What Skin Colour Customization of Emojis Taught Me About My Unexamined White Privilege

As white males go, I consider myself to be a relatively enlightened. If I weren’t such a stickler for grammar, I might even say that I’m woke. My Asperger’s likely makes me appear dispassionate and unsympathetic, but it’s really a two-edged sword in the best possible way: my condition also makes me aware of the irrationality of prejudice, while also helping me understand – at least as much as an otherwise very privileged middle-class white male can – what it’s like to be pushed aside as the other. (Here I am avoiding the extraordinarily loaded “d” word.) Or, to put a far more sinister spin on it, the terrible narcissism that arises from my condition and divides the world into me and all the not-mes also has the side effect of putting all of the not-mes on a roughly equal plane, regardless of their sex, race, and so on.

But in spite of all my aspirations of wokeness, I had a rude awokening a few months ago thanks to an update of WhatsApp that got auto-downloaded onto my clunky old smartphone. Amazingly, in spite of its cringeworthy name, this application has become a key part of both Facebook’s fearsome information monopoly and my chat-addicted life. Along with Facebook Messenger, it has become indispensable for me in staying in touch with my far-flung network of intercontinental friends. Between the two apps, most of my non-work communications apparently pass through the hungry maw of the Facebook monster – but hey, gotta help my autistic brother Zuck out, right? Read More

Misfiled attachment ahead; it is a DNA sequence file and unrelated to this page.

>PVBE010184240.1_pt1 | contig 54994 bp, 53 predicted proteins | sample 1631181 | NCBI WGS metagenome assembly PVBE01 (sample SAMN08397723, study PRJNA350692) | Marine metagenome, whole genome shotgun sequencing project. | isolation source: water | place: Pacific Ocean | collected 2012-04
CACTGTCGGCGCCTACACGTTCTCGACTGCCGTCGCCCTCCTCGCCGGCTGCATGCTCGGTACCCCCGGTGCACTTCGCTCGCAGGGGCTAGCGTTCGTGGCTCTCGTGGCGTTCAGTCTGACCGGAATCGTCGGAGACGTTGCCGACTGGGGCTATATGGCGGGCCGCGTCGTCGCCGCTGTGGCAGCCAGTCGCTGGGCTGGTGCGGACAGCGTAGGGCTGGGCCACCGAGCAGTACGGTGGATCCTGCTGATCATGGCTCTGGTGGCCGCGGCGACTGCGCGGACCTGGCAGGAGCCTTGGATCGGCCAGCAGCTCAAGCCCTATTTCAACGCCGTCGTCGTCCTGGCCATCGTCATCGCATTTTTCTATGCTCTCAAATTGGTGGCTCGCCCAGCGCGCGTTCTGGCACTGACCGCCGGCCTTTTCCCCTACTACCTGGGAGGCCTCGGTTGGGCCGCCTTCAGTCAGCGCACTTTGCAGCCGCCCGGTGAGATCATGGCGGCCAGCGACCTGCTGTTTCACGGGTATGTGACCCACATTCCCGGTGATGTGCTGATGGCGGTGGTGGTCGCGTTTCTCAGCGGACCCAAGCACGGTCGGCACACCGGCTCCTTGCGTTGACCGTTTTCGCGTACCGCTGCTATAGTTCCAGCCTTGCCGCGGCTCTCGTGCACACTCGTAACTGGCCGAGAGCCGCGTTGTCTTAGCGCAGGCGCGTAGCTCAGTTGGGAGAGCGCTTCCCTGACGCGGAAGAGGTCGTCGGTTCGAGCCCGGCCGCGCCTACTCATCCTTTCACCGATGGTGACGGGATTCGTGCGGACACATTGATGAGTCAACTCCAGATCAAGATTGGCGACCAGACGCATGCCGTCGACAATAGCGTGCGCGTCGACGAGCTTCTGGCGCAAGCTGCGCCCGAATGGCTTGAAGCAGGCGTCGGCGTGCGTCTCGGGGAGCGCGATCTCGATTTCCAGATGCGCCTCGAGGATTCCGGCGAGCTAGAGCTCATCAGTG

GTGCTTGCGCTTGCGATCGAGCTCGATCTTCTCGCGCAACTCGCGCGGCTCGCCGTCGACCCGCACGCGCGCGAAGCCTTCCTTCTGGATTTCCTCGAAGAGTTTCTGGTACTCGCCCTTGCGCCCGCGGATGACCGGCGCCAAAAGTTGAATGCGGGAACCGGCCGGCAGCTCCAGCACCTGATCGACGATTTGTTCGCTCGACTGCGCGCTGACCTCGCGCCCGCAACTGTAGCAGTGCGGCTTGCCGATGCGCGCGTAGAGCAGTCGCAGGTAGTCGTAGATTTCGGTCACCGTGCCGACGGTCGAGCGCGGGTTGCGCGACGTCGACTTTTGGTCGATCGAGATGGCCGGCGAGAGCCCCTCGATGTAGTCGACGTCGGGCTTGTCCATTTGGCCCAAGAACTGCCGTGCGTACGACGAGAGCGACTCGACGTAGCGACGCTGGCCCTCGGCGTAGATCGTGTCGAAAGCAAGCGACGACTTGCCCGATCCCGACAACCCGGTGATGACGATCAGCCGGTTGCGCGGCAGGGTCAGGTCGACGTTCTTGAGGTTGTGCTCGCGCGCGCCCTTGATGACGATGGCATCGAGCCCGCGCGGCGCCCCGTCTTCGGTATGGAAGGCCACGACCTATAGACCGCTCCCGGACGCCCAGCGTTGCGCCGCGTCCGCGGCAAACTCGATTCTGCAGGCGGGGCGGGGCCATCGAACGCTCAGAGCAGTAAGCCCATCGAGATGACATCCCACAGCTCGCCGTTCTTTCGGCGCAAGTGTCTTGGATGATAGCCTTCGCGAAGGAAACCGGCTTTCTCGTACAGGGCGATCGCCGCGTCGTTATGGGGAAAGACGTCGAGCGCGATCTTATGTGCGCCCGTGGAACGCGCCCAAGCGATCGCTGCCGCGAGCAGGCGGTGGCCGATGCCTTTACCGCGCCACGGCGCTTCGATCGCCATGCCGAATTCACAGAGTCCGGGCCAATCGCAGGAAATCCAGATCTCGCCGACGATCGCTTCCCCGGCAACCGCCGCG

The Art of Getting Threatened With Having Your Ass Kicked

Well, I just had an interesting night – a night so interesting that it jolted me out of blogging semi-retirement. I write this at 1:50 AM, buzzed with the adrenaline of having been led out of a bar by the throat, courtesy of a man with a striking resemblance to Dwayne “The Rock” Johnson. It’s not the first time I’ve been threatened with violence in a bar, and I’m starting to think I’ve developed a real talent for it.

Now, I should have known better than to attempt a night out in my hometown. Fresh back from Mexico City, where people just seem to get nicer the drunker they are, I was in for a rude awakening as I experienced Canadian passive-aggressiveness amplified by the poisonous effects of alcohol.

It started last night, when remote acquaintances lured me out for salsa dancing night at a local bar. I can’t dance for shit, but I was trying to force myself out of my bubble – Every visit home is a fresh rummaging through my closet full of skeletons, many of them bearing the musty odour of a painful adolesence spent trying to come to terms with Asperger’s Syndrome. Besides, with no local job or school, meeting people outside my family and my old gang doesn’t exactly come easily. And although I knew that the locals wouldn’t be as tolerant of my herky-jerky ersatz salsa as the saintly ladies of Mexico were, I still had enough positive associations (or delusions) that I figured I’d give it a shot.

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